Lessons from my youth that helped me as a serial entrepreneur
This article was published in the Spring 2022
By Chris Bowerbank, CEO Co-Founder, Beny
At 21 years old I started selling insurance on my own. After working full time for two months, my first commission check was $19.21. Eight years later I sold that profitable insurance business and used the proceeds to start three more businesses over the next 12 years.
There are so many things I’ve learned about startups and entrepreneurship over the years; each long day, every successful sale, and all the hoops jumped through were the ultimate classroom. Twenty years as an entrepreneur can be boiled down into three main lessons I believe every founder must learn: how to sacrifice, execute a focused vision, and learn to enjoy the grind.
To eventually make money, you may first learn how to be poor
I didn’t have a trust fund or a rich uncle to help start my insurance business. I barely had a savings account. I passed the insurance license exam (third time’s the charm) just 2 weeks after we were married. My young bride supported the both of us making only $1000 per month. We somehow lived off a $100 monthly food budget, $600 rent, shared a car, and by some miracle I was able to save a little each month.
It took three years of sacrifice to see positive momentum. I had the conviction that if I continued to work hard and smart I could build a successful business that would support my family and lifestyle.
Being poor was a blessing. It’s amazing how that primal instinct of needing to put food on the table and shelter over your head will compel you to sacrifice. With a startup, there’s always a price to pay and always a sacrifice to make. It’s not just long work hours (although there's plenty of those). It’s the time it takes to educate yourself and become the expert in your business, it’s always being paid last (if at all), it’s planning, prioritizing, and executing every last detail. Each step takes sacrifice and time away from hobbies, weekends, friends, and family.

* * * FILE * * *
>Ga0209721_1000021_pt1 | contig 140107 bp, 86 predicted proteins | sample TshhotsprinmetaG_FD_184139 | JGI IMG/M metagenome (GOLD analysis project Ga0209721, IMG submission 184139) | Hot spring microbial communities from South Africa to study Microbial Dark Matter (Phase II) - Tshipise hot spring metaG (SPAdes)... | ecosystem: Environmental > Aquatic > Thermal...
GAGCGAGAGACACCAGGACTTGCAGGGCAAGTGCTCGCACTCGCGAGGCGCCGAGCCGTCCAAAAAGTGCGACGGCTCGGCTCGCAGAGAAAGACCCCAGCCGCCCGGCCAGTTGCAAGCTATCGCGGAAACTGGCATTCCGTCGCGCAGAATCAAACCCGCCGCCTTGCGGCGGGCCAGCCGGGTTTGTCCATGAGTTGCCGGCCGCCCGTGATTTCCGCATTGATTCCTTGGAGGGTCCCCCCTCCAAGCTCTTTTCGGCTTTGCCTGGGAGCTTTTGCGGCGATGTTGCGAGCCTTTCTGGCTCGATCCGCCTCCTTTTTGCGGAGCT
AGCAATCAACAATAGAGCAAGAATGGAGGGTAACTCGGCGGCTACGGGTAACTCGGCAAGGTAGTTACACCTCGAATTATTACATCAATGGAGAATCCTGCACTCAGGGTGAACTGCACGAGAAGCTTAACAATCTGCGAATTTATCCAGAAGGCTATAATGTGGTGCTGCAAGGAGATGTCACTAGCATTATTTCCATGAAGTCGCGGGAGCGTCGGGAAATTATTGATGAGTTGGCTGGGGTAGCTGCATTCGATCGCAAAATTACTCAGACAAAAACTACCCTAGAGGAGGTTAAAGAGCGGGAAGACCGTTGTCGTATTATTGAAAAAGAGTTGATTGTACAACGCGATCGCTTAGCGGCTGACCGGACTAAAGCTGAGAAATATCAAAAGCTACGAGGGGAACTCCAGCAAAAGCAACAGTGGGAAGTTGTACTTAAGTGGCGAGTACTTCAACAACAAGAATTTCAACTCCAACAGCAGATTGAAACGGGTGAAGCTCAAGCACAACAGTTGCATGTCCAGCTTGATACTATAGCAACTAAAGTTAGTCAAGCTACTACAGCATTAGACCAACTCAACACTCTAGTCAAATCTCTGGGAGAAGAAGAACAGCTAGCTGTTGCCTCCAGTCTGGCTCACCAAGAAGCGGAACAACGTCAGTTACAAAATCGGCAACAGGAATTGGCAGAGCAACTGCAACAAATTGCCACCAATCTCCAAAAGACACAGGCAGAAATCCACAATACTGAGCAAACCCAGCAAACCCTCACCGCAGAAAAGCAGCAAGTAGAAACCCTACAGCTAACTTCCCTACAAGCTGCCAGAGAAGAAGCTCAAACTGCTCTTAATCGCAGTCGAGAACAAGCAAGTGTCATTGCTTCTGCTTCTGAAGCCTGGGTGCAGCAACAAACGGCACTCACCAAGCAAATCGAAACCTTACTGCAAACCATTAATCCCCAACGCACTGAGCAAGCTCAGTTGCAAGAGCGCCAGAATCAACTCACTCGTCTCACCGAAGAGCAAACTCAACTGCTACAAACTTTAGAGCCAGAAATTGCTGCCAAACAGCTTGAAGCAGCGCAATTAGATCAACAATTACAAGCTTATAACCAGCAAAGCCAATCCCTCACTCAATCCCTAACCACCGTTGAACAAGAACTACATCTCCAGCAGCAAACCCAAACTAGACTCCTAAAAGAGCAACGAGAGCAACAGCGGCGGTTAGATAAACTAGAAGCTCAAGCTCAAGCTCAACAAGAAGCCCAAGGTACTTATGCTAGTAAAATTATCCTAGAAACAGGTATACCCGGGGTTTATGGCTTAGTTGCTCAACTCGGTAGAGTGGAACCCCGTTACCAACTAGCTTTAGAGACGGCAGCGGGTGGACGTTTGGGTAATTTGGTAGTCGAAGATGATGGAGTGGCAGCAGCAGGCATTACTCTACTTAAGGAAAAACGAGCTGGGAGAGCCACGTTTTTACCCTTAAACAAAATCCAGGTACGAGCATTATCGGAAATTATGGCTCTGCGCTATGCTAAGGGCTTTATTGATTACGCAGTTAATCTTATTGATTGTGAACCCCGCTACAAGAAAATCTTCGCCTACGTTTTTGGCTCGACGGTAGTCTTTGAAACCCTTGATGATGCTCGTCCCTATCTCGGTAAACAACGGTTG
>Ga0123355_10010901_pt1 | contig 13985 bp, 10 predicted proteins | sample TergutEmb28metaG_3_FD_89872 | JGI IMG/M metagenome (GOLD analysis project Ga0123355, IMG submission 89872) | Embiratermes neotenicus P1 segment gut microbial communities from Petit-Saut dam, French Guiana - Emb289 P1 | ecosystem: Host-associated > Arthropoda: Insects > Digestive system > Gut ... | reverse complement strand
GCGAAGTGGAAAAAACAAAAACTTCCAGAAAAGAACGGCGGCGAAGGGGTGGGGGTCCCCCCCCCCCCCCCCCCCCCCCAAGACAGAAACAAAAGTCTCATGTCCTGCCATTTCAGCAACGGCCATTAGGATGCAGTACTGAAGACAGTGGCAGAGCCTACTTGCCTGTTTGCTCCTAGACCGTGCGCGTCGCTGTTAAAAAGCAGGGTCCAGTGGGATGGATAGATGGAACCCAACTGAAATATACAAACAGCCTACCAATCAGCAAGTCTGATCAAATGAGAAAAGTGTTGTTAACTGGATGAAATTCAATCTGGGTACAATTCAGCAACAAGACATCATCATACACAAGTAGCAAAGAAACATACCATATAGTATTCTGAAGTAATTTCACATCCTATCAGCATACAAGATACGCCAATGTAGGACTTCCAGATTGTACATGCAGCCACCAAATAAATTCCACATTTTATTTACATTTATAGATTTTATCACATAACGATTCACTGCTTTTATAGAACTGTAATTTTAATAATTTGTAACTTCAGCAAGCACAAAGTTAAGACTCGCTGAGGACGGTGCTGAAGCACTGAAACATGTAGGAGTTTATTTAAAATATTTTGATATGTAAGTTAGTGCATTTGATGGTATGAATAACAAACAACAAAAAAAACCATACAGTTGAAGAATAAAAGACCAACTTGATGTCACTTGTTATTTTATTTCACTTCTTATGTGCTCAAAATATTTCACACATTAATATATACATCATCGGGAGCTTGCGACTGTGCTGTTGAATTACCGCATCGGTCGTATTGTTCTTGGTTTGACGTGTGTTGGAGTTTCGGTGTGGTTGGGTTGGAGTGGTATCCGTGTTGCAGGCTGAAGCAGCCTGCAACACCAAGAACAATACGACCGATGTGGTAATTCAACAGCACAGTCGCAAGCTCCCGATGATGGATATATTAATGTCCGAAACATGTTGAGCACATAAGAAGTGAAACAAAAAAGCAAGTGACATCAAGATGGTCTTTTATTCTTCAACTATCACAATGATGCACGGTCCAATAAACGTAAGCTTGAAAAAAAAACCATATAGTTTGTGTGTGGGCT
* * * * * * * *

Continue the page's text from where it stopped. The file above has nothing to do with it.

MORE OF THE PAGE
Growing up, my dad often worked three jobs to support his family of 8 children and my mom ran an in-home daycare as a side hustle. I saw them give up going on vacations, shopping thrift stores instead of the latest fashions, and choosing decent used cars over the latest model so that my seven sisters and I would have the things we needed. Sacrifice exposes what we prioritize most. For my parents, their priority was their children. When I sacrifice for a startup, I do it for those I love most; my wife, my children, and my parents. Every entrepreneur has different reasons for why they do what they do. It’s critical that you know your why.
The path to success is narrow
In my early years, I quickly learned there’s an insurance product for just about every bad thing that could happen to someone, so my choices of what to sell were vast. My mentor Marcus Johnson taught me early on that I needed to choose a niche product and go all in. Being the best at something was much more valuable in the marketplace than being just “okay” at a lot of things. But being the expert requires an intense and narrow focus on my product.